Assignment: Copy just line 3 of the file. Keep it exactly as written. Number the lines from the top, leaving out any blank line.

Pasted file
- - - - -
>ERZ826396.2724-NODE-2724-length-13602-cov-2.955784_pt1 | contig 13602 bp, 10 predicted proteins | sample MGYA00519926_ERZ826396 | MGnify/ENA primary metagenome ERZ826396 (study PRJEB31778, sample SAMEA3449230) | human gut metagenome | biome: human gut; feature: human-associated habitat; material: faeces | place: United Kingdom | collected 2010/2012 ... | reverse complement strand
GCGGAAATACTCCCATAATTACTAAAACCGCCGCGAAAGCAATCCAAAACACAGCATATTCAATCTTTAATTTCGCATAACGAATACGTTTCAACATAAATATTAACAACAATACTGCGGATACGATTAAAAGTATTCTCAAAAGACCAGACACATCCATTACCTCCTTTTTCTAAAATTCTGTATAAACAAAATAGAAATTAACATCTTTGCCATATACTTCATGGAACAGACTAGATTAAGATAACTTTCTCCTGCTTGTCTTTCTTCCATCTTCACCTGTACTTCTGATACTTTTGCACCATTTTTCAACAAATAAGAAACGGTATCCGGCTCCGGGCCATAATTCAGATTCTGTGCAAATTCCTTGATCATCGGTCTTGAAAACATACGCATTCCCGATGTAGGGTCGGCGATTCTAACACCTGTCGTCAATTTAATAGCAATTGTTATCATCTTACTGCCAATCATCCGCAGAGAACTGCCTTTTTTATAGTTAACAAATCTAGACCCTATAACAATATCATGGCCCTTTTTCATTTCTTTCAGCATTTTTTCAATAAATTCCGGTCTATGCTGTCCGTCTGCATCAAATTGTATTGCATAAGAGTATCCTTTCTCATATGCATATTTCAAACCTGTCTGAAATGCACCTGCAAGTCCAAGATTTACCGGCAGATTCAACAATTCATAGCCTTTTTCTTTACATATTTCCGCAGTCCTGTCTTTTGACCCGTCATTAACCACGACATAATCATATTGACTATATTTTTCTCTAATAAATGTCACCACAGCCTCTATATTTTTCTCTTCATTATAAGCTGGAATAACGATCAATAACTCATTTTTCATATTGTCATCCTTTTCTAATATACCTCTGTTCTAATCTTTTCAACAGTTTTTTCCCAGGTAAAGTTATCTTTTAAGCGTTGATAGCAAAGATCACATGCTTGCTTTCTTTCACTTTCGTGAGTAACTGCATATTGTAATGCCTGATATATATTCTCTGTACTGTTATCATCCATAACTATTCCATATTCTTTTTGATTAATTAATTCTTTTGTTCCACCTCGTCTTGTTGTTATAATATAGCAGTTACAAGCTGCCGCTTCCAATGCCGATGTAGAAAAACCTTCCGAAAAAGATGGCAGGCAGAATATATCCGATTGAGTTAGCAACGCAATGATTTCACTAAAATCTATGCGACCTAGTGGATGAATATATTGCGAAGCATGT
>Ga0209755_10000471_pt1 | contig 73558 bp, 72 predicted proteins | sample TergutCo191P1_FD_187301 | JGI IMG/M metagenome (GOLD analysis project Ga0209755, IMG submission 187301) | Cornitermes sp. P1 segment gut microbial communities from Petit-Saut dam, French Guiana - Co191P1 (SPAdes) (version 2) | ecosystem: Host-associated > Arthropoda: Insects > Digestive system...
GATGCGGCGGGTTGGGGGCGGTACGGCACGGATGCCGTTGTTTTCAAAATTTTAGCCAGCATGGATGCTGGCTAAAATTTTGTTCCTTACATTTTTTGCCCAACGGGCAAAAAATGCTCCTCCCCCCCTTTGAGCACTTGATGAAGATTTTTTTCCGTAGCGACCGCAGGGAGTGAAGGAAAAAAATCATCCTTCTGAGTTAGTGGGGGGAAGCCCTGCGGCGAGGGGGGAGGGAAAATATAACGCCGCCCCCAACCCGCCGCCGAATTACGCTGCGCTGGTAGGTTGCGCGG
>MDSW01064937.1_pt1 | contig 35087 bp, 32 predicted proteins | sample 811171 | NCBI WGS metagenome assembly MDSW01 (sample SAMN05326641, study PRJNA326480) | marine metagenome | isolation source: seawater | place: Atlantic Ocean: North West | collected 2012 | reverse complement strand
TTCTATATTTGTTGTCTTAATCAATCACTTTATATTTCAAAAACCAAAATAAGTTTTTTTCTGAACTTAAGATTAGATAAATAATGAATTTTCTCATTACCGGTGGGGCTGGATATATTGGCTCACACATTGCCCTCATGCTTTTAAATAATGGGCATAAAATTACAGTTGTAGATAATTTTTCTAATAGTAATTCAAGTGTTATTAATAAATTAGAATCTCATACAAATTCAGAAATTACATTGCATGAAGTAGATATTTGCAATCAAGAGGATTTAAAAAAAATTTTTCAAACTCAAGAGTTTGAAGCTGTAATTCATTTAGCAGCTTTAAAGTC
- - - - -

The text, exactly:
>Ga0209755_10000471_pt1 | contig 73558 bp, 72 predicted proteins | sample TergutCo191P1_FD_187301 | JGI IMG/M metagenome (GOLD analysis project Ga0209755, IMG submission 187301) | Cornitermes sp. P1 segment gut microbial communities from Petit-Saut dam, French Guiana - Co191P1 (SPAdes) (version 2) | ecosystem: Host-associated > Arthropoda: Insects > Digestive system...